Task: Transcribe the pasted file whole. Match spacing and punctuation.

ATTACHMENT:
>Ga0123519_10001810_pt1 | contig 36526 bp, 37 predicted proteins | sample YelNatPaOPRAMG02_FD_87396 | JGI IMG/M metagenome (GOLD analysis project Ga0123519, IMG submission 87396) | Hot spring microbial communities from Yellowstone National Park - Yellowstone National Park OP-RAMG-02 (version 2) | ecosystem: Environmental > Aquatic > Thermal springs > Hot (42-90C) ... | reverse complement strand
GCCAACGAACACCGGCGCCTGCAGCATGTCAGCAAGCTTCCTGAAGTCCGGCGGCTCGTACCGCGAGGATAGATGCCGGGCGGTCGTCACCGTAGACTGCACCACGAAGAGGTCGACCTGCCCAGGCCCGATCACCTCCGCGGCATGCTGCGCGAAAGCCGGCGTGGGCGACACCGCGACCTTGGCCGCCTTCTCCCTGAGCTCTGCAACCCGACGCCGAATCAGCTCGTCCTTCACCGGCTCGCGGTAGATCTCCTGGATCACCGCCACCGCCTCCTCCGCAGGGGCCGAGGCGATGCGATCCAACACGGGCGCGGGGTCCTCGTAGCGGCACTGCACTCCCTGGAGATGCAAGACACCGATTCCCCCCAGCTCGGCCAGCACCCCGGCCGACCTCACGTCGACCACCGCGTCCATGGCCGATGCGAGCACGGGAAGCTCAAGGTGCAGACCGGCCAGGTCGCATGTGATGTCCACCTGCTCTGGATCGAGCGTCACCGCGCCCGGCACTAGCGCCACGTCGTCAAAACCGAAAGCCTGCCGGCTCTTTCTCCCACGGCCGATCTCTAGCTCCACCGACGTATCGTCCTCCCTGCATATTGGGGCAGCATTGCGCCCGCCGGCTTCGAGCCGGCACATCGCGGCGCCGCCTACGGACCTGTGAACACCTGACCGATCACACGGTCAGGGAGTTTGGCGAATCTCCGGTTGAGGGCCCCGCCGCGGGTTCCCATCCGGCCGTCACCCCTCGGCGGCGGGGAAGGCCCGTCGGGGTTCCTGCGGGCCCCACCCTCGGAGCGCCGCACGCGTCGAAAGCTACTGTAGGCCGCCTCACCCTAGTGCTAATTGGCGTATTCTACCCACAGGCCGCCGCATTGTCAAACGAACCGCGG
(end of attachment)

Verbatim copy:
>Ga0123519_10001810_pt1 | contig 36526 bp, 37 predicted proteins | sample YelNatPaOPRAMG02_FD_87396 | JGI IMG/M metagenome (GOLD analysis project Ga0123519, IMG submission 87396) | Hot spring microbial communities from Yellowstone National Park - Yellowstone National Park OP-RAMG-02 (version 2) | ecosystem: Environmental > Aquatic > Thermal springs > Hot (42-90C) ... | reverse complement strand
GCCAACGAACACCGGCGCCTGCAGCATGTCAGCAAGCTTCCTGAAGTCCGGCGGCTCGTACCGCGAGGATAGATGCCGGGCGGTCGTCACCGTAGACTGCACCACGAAGAGGTCGACCTGCCCAGGCCCGATCACCTCCGCGGCATGCTGCGCGAAAGCCGGCGTGGGCGACACCGCGACCTTGGCCGCCTTCTCCCTGAGCTCTGCAACCCGACGCCGAATCAGCTCGTCCTTCACCGGCTCGCGGTAGATCTCCTGGATCACCGCCACCGCCTCCTCCGCAGGGGCCGAGGCGATGCGATCCAACACGGGCGCGGGGTCCTCGTAGCGGCACTGCACTCCCTGGAGATGCAAGACACCGATTCCCCCCAGCTCGGCCAGCACCCCGGCCGACCTCACGTCGACCACCGCGTCCATGGCCGATGCGAGCACGGGAAGCTCAAGGTGCAGACCGGCCAGGTCGCATGTGATGTCCACCTGCTCTGGATCGAGCGTCACCGCGCCCGGCACTAGCGCCACGTCGTCAAAACCGAAAGCCTGCCGGCTCTTTCTCCCACGGCCGATCTCTAGCTCCACCGACGTATCGTCCTCCCTGCATATTGGGGCAGCATTGCGCCCGCCGGCTTCGAGCCGGCACATCGCGGCGCCGCCTACGGACCTGTGAACACCTGACCGATCACACGGTCAGGGAGTTTGGCGAATCTCCGGTTGAGGGCCCCGCCGCGGGTTCCCATCCGGCCGTCACCCCTCGGCGGCGGGGAAGGCCCGTCGGGGTTCCTGCGGGCCCCACCCTCGGAGCGCCGCACGCGTCGAAAGCTACTGTAGGCCGCCTCACCCTAGTGCTAATTGGCGTATTCTACCCACAGGCCGCCGCATTGTCAAACGAACCGCGG